This is a second in a series of guest posts from Marc Friedland, stationer to the stars.
Gratitude. It’s not just a moment or a day. It’s a way of life. For some, it comes naturally. For others, it needs to be cultivated.
And when gratitude is put into practice, it can be life changing. Studies have shown that gratitude helps people feel more cheerful and more meaningfully connected.
Thanksgiving reminds us – gives us the opportunity – to be grateful. Yet the bustle of the day can distract us from the intent.
So how do we cultivate gratefulness, if even just for the holiday? Here are five ways.
1. Spend time – quality time – with the people around you. Whether that’s cooking, shopping, eating or watching football, be present in that activity and with that person. Your undivided attention is the most meaningful way to show someone he or she is dear.
2. If you are the hostess, use placecards as a means of telling guests what you value about them. A simple calling card – like that from the Writer’s Wardrobe – is all that’s needed for a short sentiment.
3. Use the interlude between dinner and dessert for others to share in writing something for which they are grateful. In this way, you’ll be ushering in what I like to call a new era in communication … awakening a deeper sense of personal connectivity and relationship through the handwritten word.
4. As a guest, you can express your gratitude to the host and hostess in a myriad of ways. Bringing a side dish, helping clean up, and toasting them at dinner are all appropriate and appreciated. Yet again, being in a fully present state of mind is the most valued. And afterwards, a thank you note, even to family, will endear you to them evermore.
5. Lastly, start a gratitude journal. Simply take a few moments each day to jot down something for which you are thankful. It may be humble or grandiose, short or long. Carry your journal (we’re partial to the embossed suede journal from The Writer’s Wardrobe) with you to record these sentiments as you have time, or keep it on your bedside table to bookend your day.
Putting these ideas into practice will help you have a richer, fuller experience at Thanksgiving and beyond.
More to come –
Read more about how Marc works to “Usher in a New Era in Personal Communications.”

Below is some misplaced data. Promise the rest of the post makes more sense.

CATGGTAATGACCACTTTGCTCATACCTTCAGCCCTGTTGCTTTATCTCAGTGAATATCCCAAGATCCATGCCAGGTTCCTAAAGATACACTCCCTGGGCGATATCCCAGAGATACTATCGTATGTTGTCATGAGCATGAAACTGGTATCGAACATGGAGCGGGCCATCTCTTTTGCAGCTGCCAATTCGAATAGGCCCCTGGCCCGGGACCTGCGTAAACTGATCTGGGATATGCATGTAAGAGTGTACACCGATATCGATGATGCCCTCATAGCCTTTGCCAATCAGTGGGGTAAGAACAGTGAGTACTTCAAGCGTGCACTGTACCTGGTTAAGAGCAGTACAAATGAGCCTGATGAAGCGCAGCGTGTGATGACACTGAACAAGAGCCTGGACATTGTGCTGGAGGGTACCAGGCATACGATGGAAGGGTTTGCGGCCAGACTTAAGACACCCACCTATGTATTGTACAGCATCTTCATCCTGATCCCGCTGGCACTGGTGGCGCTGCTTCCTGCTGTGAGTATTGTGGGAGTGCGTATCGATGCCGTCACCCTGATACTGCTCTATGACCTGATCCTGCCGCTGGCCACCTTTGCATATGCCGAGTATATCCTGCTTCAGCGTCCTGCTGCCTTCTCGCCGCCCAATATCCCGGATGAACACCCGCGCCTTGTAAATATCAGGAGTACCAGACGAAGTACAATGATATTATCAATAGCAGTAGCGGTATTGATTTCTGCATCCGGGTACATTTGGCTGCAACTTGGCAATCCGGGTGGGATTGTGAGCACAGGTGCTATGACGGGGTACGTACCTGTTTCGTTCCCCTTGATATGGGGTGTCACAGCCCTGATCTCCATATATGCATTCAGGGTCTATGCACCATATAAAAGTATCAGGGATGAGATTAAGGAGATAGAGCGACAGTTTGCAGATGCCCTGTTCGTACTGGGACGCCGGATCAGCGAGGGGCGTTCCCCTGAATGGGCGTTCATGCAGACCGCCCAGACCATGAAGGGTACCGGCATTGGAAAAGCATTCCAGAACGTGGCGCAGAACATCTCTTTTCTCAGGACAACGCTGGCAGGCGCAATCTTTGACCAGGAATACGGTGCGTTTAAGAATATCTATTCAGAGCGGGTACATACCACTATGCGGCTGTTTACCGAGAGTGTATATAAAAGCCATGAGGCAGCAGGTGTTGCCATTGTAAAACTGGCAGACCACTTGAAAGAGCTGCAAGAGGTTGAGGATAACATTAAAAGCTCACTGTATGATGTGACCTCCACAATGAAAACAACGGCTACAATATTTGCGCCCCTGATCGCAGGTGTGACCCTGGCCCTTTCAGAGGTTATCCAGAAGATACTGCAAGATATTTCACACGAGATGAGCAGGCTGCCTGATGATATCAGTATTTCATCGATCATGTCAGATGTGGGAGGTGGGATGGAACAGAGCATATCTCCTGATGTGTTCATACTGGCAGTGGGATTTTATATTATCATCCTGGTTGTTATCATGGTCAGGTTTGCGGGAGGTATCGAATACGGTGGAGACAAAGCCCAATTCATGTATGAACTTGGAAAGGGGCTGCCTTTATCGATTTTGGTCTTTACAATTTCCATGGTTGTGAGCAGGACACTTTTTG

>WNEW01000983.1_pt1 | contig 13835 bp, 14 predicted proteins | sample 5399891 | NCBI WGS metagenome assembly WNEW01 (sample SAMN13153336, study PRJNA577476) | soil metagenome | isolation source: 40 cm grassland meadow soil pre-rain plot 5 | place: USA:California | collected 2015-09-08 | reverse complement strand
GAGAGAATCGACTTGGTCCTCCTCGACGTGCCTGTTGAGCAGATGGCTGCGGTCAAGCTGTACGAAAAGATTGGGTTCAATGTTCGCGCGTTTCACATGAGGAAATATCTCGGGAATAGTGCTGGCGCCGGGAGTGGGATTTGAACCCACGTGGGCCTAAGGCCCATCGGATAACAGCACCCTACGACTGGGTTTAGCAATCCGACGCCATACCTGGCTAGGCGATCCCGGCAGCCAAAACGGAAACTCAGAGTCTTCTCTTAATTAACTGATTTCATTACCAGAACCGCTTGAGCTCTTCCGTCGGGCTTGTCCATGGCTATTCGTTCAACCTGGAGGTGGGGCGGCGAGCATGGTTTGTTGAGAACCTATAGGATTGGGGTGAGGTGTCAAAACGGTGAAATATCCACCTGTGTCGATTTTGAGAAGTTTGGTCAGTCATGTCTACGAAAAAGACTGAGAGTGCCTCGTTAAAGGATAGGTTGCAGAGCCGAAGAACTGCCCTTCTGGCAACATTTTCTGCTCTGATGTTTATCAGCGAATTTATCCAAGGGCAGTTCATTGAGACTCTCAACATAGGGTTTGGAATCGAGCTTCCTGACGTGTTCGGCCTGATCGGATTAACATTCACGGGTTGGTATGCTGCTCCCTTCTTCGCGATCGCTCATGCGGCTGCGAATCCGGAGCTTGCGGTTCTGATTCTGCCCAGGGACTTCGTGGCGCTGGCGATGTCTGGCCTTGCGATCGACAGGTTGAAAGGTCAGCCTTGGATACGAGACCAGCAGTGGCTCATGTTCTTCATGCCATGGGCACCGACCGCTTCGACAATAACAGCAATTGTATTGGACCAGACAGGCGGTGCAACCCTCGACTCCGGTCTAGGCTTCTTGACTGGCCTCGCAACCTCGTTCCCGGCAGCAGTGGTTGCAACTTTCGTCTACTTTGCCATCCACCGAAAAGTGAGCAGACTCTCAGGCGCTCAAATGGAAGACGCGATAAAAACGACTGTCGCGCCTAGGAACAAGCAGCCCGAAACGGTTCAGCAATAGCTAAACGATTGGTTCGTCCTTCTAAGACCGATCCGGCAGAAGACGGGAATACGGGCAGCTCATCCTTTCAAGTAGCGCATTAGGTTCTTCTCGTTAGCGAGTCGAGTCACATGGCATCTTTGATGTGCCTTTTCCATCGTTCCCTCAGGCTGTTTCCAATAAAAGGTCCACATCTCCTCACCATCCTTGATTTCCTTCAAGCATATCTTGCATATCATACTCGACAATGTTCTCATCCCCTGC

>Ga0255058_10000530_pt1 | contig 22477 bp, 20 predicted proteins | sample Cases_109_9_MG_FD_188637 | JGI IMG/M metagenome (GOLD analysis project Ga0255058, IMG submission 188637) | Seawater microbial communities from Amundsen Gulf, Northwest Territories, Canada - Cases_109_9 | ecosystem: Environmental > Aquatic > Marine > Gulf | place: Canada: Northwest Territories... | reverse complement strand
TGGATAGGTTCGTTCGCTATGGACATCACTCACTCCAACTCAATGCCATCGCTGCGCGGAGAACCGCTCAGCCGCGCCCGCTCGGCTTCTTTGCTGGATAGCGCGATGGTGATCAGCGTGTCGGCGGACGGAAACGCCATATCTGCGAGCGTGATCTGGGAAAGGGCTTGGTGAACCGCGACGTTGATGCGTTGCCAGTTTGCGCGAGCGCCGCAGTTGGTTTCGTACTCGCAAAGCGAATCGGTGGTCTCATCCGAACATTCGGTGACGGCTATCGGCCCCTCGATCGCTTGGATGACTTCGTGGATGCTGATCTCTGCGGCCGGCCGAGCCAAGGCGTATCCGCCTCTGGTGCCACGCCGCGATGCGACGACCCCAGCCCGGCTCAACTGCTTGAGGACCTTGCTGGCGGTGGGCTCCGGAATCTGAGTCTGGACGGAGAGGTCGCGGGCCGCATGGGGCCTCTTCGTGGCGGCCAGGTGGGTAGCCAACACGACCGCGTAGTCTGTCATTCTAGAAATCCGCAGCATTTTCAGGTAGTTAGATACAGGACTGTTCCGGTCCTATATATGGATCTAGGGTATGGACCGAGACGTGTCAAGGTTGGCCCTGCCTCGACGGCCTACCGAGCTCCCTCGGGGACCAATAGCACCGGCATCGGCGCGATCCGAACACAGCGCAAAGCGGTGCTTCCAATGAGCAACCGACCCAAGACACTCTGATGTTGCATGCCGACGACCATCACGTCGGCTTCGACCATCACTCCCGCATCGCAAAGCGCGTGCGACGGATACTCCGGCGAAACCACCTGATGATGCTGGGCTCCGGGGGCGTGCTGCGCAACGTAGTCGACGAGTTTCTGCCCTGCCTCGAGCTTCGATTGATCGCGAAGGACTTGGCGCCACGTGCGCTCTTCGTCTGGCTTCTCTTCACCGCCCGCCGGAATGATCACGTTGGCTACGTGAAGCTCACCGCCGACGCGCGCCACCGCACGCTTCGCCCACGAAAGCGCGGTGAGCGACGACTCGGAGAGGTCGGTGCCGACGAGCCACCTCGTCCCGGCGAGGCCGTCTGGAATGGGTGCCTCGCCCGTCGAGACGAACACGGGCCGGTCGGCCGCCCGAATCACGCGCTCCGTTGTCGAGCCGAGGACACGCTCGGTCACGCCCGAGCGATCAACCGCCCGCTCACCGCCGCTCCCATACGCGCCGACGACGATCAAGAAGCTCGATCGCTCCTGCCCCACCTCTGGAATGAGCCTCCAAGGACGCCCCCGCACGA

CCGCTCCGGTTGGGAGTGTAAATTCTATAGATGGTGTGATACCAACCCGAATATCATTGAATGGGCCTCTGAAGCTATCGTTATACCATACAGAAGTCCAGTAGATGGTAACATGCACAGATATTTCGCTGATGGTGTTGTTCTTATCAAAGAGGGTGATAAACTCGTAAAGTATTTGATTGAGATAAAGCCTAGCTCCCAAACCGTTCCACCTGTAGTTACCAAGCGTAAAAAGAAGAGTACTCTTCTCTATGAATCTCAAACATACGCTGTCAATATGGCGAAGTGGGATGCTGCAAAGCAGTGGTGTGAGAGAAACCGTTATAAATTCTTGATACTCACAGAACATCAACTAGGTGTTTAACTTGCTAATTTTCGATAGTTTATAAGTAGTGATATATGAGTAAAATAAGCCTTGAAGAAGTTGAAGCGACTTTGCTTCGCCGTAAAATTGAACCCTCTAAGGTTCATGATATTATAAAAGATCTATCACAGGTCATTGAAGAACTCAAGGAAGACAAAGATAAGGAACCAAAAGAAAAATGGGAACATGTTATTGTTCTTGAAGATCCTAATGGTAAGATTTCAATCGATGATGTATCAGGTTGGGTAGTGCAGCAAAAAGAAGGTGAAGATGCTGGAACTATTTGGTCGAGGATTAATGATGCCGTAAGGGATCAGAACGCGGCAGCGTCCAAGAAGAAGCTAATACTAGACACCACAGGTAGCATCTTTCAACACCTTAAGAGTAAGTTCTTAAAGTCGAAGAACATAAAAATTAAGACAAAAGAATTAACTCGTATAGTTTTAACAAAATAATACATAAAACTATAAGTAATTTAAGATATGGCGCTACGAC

When it comes to decorating with holiday lights this year, it’s time to pull the plug. Brilliant battery-operated decor gives you endless versatility – without cumbersome and unsightly cords.
So take your holiday lights to places you’ve never dreamed. The fence line, the roofline, the mailbox. Or simply at the door. Cordless greenery like pre-lit garland, wreaths, and lush door swags were never so easy to set up. The best part? Built-in timers turn the lights on for six hours and then off for 18 – meaning there’s one less thing to hassle with during the hectic holiday season.
For many people, the timer function is what really strikes a chord. It’s such a welcoming sight to arrive home in the evening and find the wreaths already glowing brightly. Plus, it’s a huge relief not to have to step out into the cold in your pajamas to unplug the lights.
And it’s not just greenery. Luminous Pre-lit Trees create a magical look along a pathway or clustered in a dormant garden bed. Battery-operated Micro LED lights allow you to wrap a tree even in the far reaches of your yard. Just put them out, turn them on and enjoy. For the entire holiday season!
Your can enjoy the pre-lit, professionally decorated look inside, too. The mantel is the most obvious place – a Christmas wreath or garland simply goes up with the need for an ugly extension cord. Then, hang stockings that glimmer with LED lights, and Santa will know who’s the best and the brightest.
Pre-decorated centerpieces also dazzle with their brilliance and ease. How magical it is to have mini lights and Dream Candles glowing on your beautifully set table.
Lastly, get everyone in the spirit with our battery-operated marquee letters. Hung over a bar or placed on a buffet, these vintage-style letters are merry and bright – even after the holidays. Cheers!
Escape to balmy shores – even if you’re way north of the equator. Unabashedly playful yet infused with tradition, our exclusive Caribbean Tidings Collection mixes the glorious shades of sunsets and palms with iconic beach motifs.
If a Jimmy Buffett fan were to create a tree, this might be it. Loaded with richly detailed ornaments, the handpainted mouth-blown glass collection includes a surfing Santa, Chris Craft boat, classic Woodie wagon, parrot, flip-flops and hibiscus blooms. It’s a welcome change in latitude and attitude from your traditional tree.